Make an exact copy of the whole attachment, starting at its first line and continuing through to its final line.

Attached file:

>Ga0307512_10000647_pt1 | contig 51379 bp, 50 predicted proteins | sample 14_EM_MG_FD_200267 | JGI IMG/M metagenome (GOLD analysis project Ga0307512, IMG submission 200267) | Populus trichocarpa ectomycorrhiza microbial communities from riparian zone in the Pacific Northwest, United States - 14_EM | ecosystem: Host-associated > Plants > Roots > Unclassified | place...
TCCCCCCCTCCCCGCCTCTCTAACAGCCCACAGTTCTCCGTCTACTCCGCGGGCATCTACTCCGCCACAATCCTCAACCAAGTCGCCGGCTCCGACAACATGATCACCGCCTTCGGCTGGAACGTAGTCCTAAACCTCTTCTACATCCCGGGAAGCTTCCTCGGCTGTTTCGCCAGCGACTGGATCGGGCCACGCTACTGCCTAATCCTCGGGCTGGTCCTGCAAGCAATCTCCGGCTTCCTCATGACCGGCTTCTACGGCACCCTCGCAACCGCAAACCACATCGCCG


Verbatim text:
>Ga0307512_10000647_pt1 | contig 51379 bp, 50 predicted proteins | sample 14_EM_MG_FD_200267 | JGI IMG/M metagenome (GOLD analysis project Ga0307512, IMG submission 200267) | Populus trichocarpa ectomycorrhiza microbial communities from riparian zone in the Pacific Northwest, United States - 14_EM | ecosystem: Host-associated > Plants > Roots > Unclassified | place...
TCCCCCCCTCCCCGCCTCTCTAACAGCCCACAGTTCTCCGTCTACTCCGCGGGCATCTACTCCGCCACAATCCTCAACCAAGTCGCCGGCTCCGACAACATGATCACCGCCTTCGGCTGGAACGTAGTCCTAAACCTCTTCTACATCCCGGGAAGCTTCCTCGGCTGTTTCGCCAGCGACTGGATCGGGCCACGCTACTGCCTAATCCTCGGGCTGGTCCTGCAAGCAATCTCCGGCTTCCTCATGACCGGCTTCTACGGCACCCTCGCAACCGCAAACCACATCGCCG